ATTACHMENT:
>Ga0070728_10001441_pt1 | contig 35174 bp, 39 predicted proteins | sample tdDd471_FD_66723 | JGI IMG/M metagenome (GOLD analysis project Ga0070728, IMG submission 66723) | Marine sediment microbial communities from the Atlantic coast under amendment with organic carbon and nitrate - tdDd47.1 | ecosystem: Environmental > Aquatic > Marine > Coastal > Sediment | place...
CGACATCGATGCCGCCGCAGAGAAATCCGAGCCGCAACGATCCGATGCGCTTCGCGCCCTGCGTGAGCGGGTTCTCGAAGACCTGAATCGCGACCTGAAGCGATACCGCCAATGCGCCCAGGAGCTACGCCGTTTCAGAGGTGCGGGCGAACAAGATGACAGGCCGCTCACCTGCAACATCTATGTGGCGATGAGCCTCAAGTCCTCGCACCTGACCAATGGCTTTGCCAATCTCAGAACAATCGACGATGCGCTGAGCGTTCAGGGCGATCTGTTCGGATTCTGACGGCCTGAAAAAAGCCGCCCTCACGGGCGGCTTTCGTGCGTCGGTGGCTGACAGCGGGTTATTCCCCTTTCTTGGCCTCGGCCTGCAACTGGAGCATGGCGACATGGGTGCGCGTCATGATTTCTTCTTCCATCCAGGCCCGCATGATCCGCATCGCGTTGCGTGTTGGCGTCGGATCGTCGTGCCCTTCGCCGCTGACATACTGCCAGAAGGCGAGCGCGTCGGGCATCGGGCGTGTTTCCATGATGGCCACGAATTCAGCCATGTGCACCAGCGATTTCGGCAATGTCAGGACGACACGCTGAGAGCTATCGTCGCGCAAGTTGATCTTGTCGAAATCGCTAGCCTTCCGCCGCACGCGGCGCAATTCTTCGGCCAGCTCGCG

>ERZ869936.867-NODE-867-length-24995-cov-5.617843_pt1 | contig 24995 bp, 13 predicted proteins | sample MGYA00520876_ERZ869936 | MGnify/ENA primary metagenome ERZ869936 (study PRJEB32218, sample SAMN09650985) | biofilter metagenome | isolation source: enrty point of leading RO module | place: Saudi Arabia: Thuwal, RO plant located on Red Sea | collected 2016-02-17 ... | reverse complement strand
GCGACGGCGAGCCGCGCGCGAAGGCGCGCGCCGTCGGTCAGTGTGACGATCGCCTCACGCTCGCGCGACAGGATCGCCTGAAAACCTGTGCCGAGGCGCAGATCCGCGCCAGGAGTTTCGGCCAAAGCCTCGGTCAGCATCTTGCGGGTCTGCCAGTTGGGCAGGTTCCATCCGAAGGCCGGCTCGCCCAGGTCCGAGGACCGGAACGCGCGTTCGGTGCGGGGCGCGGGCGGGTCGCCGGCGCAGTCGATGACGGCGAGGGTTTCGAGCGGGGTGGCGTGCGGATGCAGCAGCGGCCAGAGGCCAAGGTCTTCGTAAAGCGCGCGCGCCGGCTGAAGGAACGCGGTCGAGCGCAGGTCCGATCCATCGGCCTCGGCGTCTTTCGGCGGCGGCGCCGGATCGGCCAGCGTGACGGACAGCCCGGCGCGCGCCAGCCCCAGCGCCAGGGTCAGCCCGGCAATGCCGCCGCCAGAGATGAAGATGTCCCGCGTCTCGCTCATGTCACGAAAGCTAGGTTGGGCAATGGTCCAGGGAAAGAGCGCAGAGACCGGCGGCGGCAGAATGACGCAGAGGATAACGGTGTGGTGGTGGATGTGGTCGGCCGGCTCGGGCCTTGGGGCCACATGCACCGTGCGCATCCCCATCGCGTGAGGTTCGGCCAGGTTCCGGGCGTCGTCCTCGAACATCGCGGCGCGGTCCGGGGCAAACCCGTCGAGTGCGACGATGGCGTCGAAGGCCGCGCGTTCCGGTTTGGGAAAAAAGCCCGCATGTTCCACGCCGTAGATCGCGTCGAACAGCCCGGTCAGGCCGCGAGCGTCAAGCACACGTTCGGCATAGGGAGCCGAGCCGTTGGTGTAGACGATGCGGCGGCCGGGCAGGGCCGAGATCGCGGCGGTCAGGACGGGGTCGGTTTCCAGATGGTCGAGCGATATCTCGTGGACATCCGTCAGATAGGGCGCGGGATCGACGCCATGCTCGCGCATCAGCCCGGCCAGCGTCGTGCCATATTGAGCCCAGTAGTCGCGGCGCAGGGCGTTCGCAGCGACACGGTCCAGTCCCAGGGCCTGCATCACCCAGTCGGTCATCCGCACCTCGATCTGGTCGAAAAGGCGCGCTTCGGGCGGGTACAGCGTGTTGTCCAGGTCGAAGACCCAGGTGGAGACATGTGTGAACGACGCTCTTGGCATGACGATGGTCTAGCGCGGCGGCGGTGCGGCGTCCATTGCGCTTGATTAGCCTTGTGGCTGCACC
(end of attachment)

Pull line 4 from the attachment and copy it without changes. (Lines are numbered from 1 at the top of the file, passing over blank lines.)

GCGACGGCGAGCCGCGCGCGAAGGCGCGCGCCGTCGGTCAGTGTGACGATCGCCTCACGCTCGCGCGACAGGATCGCCTGAAAACCTGTGCCGAGGCGCAGATCCGCGCCAGGAGTTTCGGCCAAAGCCTCGGTCAGCATCTTGCGGGTCTGCCAGTTGGGCAGGTTCCATCCGAAGGCCGGCTCGCCCAGGTCCGAGGACCGGAACGCGCGTTCGGTGCGGGGCGCGGGCGGGTCGCCGGCGCAGTCGATGACGGCGAGGGTTTCGAGCGGGGTGGCGTGCGGATGCAGCAGCGGCCAGAGGCCAAGGTCTTCGTAAAGCGCGCGCGCCGGCTGAAGGAACGCGGTCGAGCGCAGGTCCGATCCATCGGCCTCGGCGTCTTTCGGCGGCGGCGCCGGATCGGCCAGCGTGACGGACAGCCCGGCGCGCGCCAGCCCCAGCGCCAGGGTCAGCCCGGCAATGCCGCCGCCAGAGATGAAGATGTCCCGCGTCTCGCTCATGTCACGAAAGCTAGGTTGGGCAATGGTCCAGGGAAAGAGCGCAGAGACCGGCGGCGGCAGAATGACGCAGAGGATAACGGTGTGGTGGTGGATGTGGTCGGCCGGCTCGGGCCTTGGGGCCACATGCACCGTGCGCATCCCCATCGCGTGAGGTTCGGCCAGGTTCCGGGCGTCGTCCTCGAACATCGCGGCGCGGTCCGGGGCAAACCCGTCGAGTGCGACGATGGCGTCGAAGGCCGCGCGTTCCGGTTTGGGAAAAAAGCCCGCATGTTCCACGCCGTAGATCGCGTCGAACAGCCCGGTCAGGCCGCGAGCGTCAAGCACACGTTCGGCATAGGGAGCCGAGCCGTTGGTGTAGACGATGCGGCGGCCGGGCAGGGCCGAGATCGCGGCGGTCAGGACGGGGTCGGTTTCCAGATGGTCGAGCGATATCTCGTGGACATCCGTCAGATAGGGCGCGGGATCGACGCCATGCTCGCGCATCAGCCCGGCCAGCGTCGTGCCATATTGAGCCCAGTAGTCGCGGCGCAGGGCGTTCGCAGCGACACGGTCCAGTCCCAGGGCCTGCATCACCCAGTCGGTCATCCGCACCTCGATCTGGTCGAAAAGGCGCGCTTCGGGCGGGTACAGCGTGTTGTCCAGGTCGAAGACCCAGGTGGAGACATGTGTGAACGACGCTCTTGGCATGACGATGGTCTAGCGCGGCGGCGGTGCGGCGTCCATTGCGCTTGATTAGCCTTGTGGCTGCACC